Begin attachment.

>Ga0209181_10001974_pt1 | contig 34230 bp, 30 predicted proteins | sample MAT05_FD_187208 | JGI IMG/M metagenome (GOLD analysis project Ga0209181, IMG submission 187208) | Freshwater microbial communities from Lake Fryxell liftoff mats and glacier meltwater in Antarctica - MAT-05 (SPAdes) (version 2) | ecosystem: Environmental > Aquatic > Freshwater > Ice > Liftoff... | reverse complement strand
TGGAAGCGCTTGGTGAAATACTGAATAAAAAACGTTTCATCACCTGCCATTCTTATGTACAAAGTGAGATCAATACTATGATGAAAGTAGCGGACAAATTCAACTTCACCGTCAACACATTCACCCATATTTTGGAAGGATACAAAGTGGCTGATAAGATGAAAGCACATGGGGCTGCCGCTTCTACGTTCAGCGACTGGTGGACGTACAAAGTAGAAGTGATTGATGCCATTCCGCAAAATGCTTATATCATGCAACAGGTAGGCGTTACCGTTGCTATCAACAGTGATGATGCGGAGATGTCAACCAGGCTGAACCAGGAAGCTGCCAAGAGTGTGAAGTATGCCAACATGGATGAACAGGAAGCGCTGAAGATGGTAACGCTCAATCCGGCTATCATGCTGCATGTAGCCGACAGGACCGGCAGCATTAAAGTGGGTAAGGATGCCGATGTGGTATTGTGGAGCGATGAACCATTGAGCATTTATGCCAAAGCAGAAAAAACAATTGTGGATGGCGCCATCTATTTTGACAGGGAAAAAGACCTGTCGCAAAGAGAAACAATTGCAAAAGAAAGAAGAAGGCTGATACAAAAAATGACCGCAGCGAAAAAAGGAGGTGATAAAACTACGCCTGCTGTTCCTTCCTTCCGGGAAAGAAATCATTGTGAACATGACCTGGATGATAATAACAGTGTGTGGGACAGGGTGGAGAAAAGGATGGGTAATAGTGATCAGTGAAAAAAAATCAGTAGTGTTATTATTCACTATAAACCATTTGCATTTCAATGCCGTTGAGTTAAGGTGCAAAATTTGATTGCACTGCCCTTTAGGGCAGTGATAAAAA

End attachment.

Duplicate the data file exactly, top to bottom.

>Ga0209181_10001974_pt1 | contig 34230 bp, 30 predicted proteins | sample MAT05_FD_187208 | JGI IMG/M metagenome (GOLD analysis project Ga0209181, IMG submission 187208) | Freshwater microbial communities from Lake Fryxell liftoff mats and glacier meltwater in Antarctica - MAT-05 (SPAdes) (version 2) | ecosystem: Environmental > Aquatic > Freshwater > Ice > Liftoff... | reverse complement strand
TGGAAGCGCTTGGTGAAATACTGAATAAAAAACGTTTCATCACCTGCCATTCTTATGTACAAAGTGAGATCAATACTATGATGAAAGTAGCGGACAAATTCAACTTCACCGTCAACACATTCACCCATATTTTGGAAGGATACAAAGTGGCTGATAAGATGAAAGCACATGGGGCTGCCGCTTCTACGTTCAGCGACTGGTGGACGTACAAAGTAGAAGTGATTGATGCCATTCCGCAAAATGCTTATATCATGCAACAGGTAGGCGTTACCGTTGCTATCAACAGTGATGATGCGGAGATGTCAACCAGGCTGAACCAGGAAGCTGCCAAGAGTGTGAAGTATGCCAACATGGATGAACAGGAAGCGCTGAAGATGGTAACGCTCAATCCGGCTATCATGCTGCATGTAGCCGACAGGACCGGCAGCATTAAAGTGGGTAAGGATGCCGATGTGGTATTGTGGAGCGATGAACCATTGAGCATTTATGCCAAAGCAGAAAAAACAATTGTGGATGGCGCCATCTATTTTGACAGGGAAAAAGACCTGTCGCAAAGAGAAACAATTGCAAAAGAAAGAAGAAGGCTGATACAAAAAATGACCGCAGCGAAAAAAGGAGGTGATAAAACTACGCCTGCTGTTCCTTCCTTCCGGGAAAGAAATCATTGTGAACATGACCTGGATGATAATAACAGTGTGTGGGACAGGGTGGAGAAAAGGATGGGTAATAGTGATCAGTGAAAAAAAATCAGTAGTGTTATTATTCACTATAAACCATTTGCATTTCAATGCCGTTGAGTTAAGGTGCAAAATTTGATTGCACTGCCCTTTAGGGCAGTGATAAAAA